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Founded within the tradition of the Church of England by the Duke of Wellington and King George IV, who granted our royal charter in 1829, King's has a proud history of inspiring and supporting those who seek to solve the world's most pressing problems.

From research that led to the discovery of the structure of DNA and informing air pollution awareness and policy to developing life-changing therapies and making maths education available to underrepresented groups – these are some of the ways that we continue to have a transformational impact on society.

We have a long and distinguished international reputation in the humanities, law, science, psychiatry, medicine, dentistry, nursing, and the social sciences.

Fourteen people from King’s and its associated institutions have been awarded the Nobel Prize, including Archbishop Emeritus Desmond Tutu for his role in South Africa’s anti-apartheid campaign, and Professor Michael Levitt for his joint work in developing multiscale models for complex chemical systems.

Notable alumni include British sprinter and world-record holder Dina Asher-Smith, biophysicist Dr. Rosalind Franklin, famous for her work in X-ray spectroscopy, and acclaimed children’s writer Sir Michael Morpurgo.

Mergers and developments

When the University of London was established in 1836, King’s became one of its two founding colleges. Over time, it has grown and developed through many mergers, including those with Chelsea and Queen Elizabeth Colleges in 1985, with the Institute of Psychiatry in 1997 and with the United Medical and Dental Schools of Guy’s and St Thomas’ Hospitals in 1998.

These mergers brought institutions with their own distinguished reputations and traditions. The Institute of Psychiatry, Psychology & Neuroscience is closely associated with the South London and Maudsley NHS Trust, which includes the famous Bethlem Hospital dating from the 13th century.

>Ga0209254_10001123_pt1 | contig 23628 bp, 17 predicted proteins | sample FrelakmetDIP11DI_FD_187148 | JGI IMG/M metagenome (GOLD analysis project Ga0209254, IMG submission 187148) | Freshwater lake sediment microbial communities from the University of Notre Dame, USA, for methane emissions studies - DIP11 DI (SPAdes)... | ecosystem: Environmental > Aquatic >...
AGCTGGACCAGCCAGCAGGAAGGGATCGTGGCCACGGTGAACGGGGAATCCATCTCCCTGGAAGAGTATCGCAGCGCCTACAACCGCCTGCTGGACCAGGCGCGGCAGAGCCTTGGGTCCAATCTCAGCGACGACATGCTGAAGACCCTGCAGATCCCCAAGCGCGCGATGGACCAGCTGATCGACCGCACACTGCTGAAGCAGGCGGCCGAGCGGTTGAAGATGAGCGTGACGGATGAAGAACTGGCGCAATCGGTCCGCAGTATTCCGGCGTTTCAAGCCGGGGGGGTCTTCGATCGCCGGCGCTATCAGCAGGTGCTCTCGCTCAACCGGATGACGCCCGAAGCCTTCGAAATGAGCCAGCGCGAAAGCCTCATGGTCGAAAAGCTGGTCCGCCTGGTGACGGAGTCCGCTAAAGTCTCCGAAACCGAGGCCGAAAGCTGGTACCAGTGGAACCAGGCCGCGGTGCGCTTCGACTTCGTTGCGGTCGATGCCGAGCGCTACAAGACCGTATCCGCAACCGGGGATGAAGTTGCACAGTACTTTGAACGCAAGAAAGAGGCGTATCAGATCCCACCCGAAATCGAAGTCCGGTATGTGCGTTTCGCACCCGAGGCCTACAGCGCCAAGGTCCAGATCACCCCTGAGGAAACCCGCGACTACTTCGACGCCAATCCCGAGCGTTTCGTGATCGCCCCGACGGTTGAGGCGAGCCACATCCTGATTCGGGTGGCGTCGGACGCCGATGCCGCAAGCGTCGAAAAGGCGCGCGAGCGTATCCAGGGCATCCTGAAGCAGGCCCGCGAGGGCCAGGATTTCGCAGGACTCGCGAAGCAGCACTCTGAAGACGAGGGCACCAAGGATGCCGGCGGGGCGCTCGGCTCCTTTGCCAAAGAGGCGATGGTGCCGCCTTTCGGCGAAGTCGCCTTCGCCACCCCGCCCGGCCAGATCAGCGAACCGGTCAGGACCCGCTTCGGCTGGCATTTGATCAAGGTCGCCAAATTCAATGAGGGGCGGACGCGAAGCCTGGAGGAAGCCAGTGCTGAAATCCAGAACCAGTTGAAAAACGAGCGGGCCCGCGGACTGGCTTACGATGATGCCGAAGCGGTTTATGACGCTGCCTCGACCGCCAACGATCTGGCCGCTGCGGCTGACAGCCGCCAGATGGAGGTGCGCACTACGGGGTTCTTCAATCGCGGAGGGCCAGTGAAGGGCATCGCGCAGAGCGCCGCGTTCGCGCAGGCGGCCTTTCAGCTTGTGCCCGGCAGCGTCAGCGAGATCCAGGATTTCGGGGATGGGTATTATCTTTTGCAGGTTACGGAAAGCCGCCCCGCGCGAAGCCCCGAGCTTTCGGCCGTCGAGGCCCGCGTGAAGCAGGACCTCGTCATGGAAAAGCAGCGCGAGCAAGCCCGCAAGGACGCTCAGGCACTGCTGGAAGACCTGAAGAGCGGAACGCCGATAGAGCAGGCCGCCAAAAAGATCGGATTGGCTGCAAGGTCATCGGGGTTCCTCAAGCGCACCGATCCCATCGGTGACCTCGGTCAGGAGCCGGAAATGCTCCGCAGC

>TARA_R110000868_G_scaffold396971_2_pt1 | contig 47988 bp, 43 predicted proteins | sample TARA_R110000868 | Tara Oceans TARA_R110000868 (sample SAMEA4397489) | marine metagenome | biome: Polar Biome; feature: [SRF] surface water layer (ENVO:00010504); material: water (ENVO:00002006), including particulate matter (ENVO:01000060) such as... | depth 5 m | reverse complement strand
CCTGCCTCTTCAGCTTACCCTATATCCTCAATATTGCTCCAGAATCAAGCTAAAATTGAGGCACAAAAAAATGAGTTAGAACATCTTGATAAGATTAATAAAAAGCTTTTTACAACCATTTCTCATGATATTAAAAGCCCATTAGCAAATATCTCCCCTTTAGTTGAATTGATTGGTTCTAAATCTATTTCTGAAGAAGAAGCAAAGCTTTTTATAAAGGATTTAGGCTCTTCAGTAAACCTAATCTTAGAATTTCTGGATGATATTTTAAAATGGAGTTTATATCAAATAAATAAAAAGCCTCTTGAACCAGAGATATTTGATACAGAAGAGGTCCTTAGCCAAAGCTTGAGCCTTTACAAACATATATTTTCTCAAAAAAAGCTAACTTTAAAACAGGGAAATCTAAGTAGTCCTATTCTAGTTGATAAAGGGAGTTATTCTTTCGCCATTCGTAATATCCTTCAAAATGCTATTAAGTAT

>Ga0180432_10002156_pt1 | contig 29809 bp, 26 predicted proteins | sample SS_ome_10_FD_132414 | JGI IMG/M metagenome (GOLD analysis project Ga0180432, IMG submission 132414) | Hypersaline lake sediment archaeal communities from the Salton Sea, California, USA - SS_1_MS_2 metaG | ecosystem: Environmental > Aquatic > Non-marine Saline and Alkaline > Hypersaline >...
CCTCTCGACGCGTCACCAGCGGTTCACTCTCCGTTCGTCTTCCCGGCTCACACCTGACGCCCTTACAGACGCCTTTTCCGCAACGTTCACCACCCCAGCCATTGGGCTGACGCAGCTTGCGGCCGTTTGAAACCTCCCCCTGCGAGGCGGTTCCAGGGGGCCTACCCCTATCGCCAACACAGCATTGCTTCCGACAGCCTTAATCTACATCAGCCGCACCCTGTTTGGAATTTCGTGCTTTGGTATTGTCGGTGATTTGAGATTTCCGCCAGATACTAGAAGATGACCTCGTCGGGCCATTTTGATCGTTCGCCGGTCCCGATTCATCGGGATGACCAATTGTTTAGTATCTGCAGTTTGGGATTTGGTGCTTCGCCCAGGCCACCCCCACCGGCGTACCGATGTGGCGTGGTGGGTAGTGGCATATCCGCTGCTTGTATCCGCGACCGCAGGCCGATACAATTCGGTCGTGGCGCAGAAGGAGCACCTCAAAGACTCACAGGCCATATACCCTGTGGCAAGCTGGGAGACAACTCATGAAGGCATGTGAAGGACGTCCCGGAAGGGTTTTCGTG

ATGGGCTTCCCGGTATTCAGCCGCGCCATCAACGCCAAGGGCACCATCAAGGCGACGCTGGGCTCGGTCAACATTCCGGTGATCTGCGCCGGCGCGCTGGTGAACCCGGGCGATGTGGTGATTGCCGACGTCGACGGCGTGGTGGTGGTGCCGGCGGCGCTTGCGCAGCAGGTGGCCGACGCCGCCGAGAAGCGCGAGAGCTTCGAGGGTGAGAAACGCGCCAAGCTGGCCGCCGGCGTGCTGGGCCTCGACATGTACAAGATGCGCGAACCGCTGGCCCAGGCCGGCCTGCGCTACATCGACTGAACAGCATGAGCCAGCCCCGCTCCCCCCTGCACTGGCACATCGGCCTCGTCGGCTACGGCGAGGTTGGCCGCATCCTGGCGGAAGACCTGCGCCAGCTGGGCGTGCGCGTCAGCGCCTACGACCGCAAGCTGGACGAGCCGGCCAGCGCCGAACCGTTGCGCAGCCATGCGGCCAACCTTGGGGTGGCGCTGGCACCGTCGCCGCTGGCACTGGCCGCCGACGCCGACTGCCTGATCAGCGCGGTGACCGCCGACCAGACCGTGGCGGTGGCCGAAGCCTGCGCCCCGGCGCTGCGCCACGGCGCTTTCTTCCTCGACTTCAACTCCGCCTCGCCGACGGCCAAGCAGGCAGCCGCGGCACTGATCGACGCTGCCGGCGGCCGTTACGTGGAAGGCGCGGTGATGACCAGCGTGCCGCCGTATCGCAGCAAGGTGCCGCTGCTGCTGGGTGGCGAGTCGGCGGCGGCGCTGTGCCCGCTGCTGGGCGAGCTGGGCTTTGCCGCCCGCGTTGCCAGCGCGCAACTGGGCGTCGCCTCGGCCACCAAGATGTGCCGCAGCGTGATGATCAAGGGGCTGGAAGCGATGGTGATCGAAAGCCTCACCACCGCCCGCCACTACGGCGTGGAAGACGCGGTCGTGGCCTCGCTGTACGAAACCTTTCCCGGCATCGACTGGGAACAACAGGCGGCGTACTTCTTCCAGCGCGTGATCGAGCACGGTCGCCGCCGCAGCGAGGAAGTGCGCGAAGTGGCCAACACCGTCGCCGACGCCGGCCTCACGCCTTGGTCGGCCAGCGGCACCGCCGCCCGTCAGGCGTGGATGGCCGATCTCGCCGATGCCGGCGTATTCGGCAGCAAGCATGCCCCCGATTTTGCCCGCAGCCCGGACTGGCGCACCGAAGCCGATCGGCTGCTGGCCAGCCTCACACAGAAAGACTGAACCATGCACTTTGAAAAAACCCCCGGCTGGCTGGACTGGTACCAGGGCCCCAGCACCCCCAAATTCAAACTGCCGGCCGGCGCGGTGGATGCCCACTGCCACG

Medicine has been formally taught at St Thomas’ Hospital since the 16th century and at Guy’s since the early 18th century. The Florence Nightingale Faculty of Nursing, Midwifery & Palliative Care descends directly from the world’s first professional school of nursing, founded by Florence Nightingale in 1860.

King’s has enjoyed financial and academic autonomy since 1994, while remaining part of the University of London. Since 2008, it has awarded its own degrees.

Historical image of a woman in a lab

Building on a history of excellence

King’s vision is to make the world a better place and today, we seek to define the university of the future.

Many academics are researchers working within and influencing their industries, giving students access to the latest thinking within a contemporary context.

Our four Thames-side campuses in central London, and at Denmark Hill, place us at the centre of leading global conversations in policy, government, law, culture, religion, business and medicine. But we’re also truly part of the boroughs we live in.

We use our expertise to identify challenges affecting our communities and collaborate with them to address local issues, examples that can then be used across the UK and throughout the world.

King's Business School graduating students.